Chris Schulz Published

W.Va. Senate Unveils, Passes Tax Cut Plan

Sen. Craig Blair stands beside the voting wall.
The Senate gaveled back in right Wednesday evening to discuss Senate Bill 424 that includes proposed cuts.
Will Price/WV Legislative Photography

Updated on Wednesday, Feb. 8, 2023 at 4:45 p.m.

The Senate gaveled back in right at 4 p.m. to discuss Senate Bill 424, which includes the proposed tax cuts. The Senate suspended its own rules to advance the bill to third reading and complete action on the legislation.

A number of senators – including all three Democrats – rose to voice their support, and the bill passed unanimously. It now goes to the House of Delegates for their consideration. 

Original Post:

Senate Republicans gathered in front of the Senate chamber Wednesday morning to present their tax reduction plan for West Virginia.

“What we believe we’ve put together is a very comprehensive, safe tax reduction plan that is as wide as we could possibly make it to capture and help the vast majority of West Virginians across the state of West Virginia,” said Senate Majority Leader Sen. Tom Takubo, R-Kanawha. “What we want to do now is try to be able to give some tax relief back to the West Virginians across the state, but we want to do so in a way that we don’t overspend, that we don’t overstep, and kind of get out in front of our skis and then get in a situation where we hurt anybody.”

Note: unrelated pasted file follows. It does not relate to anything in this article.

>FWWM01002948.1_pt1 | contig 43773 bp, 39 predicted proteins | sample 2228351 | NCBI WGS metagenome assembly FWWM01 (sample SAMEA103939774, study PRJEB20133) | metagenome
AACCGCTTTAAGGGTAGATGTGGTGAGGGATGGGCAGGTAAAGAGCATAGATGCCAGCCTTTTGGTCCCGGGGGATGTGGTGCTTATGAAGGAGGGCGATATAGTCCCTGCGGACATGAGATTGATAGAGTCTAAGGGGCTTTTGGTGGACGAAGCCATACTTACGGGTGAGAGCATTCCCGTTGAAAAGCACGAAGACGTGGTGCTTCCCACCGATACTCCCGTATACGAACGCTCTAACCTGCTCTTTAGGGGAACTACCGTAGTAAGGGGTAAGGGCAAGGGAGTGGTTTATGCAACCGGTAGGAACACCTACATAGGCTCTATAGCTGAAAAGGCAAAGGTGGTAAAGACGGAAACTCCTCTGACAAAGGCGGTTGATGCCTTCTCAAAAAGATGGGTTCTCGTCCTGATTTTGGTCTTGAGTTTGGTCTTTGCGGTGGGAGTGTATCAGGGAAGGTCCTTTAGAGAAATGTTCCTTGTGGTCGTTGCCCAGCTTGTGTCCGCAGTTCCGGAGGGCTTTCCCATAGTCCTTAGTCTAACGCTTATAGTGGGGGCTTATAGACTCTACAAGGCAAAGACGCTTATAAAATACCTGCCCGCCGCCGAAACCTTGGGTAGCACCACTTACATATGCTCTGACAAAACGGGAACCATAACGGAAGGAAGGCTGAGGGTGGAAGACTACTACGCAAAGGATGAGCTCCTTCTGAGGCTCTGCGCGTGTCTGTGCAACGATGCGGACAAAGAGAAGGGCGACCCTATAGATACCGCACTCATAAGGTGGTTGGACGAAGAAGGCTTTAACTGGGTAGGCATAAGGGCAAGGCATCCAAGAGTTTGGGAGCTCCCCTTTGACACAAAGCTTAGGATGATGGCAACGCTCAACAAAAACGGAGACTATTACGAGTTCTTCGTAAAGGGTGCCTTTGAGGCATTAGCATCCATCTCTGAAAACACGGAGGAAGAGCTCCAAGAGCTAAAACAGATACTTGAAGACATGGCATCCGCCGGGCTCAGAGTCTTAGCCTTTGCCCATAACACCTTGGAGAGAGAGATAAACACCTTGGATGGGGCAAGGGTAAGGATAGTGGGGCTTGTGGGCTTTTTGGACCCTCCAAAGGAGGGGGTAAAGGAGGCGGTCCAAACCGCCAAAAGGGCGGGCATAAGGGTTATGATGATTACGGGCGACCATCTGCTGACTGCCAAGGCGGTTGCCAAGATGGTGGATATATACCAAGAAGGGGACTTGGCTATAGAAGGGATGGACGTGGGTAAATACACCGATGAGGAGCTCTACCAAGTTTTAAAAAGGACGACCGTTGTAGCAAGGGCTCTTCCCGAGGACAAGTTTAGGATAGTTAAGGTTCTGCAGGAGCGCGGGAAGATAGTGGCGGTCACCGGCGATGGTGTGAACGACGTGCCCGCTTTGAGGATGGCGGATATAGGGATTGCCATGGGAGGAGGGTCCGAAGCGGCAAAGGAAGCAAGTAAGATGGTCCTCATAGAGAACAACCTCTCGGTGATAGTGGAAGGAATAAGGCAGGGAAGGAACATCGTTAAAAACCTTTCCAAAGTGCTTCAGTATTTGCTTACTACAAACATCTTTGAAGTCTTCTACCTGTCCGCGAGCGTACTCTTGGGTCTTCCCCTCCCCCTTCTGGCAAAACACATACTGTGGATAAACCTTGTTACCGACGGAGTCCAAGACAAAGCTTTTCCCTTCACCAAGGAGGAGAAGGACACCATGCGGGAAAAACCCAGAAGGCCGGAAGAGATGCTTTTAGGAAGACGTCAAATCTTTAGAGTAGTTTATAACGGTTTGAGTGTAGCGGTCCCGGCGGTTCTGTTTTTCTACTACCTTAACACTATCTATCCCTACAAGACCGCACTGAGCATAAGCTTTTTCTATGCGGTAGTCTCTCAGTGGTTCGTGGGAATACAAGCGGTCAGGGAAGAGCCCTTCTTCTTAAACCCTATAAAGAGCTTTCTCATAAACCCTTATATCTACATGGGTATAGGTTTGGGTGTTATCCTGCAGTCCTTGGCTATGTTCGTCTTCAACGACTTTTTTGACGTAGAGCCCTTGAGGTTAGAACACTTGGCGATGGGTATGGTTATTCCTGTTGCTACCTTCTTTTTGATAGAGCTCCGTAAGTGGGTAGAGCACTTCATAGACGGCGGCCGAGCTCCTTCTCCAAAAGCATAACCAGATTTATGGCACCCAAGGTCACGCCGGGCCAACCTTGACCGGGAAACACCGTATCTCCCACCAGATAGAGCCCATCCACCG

The plan would reduce personal income tax by 15 percent across the board next year, and continue reducing personal income tax in the years to come.

“There’s a trigger that as our economy grows here in West Virginia, it further brings down the income tax all the way to zero,” said Senate Finance Chair Sen. Eric Tarr, R-Putnam. 

The plan is a departure from Gov. Jim Justice’s plan to reduce personal income tax by 50 percent over the next three years, starting with a 30 percent cut. The House of Delegates approved the governor’s plan weeks ago, but Senate leaders called it “dead on arrival” before it ever reached their chamber.

Tarr clarified that the personal income tax would continue to decrease as the economy grew.

“When our sales tax collections, without ever raising a sales tax, increase 105 percent over the previous year, it triggers a dollar for dollar reduction of that amount of increase,” Tarr said. “If it’s 107 percent, then it’s going to be 7 percent that triggers it down. If it’s less than 105 [percent], there’s no trigger. It creates a smoothing mechanism to safely bring down our income tax to zero.”

The Senate’s tax reduction plan also includes a rebate for the payment of taxes on vehicles, reminiscent of the proposal in Amendment 2 that was voted down in November 2022. Takubo said the vehicle tax rebate would ensure low income households, and those on fixed income, also benefited.

“Regardless if you’re low income or regardless of your fixed income, you usually got to have a vehicle to get around, and we’re gonna give that back in a rebate so that that they also can benefit from this comprehensive tax plan,” Takubo said.

Similarly, the plan would give a homestead real property tax rebate for some service-disabled military veterans, as well as eliminate the West Virginia tax filing “marriage penalty.”  

“Many West Virginians don’t realize that the tax code in West Virginia actually helps those that are single and not married couples, and that’s not what West Virginia values are about,” Takubo said. “We should be promoting and helping those financially that want to build a family and have that family unit. So this will eliminate that penalty in our tax code.”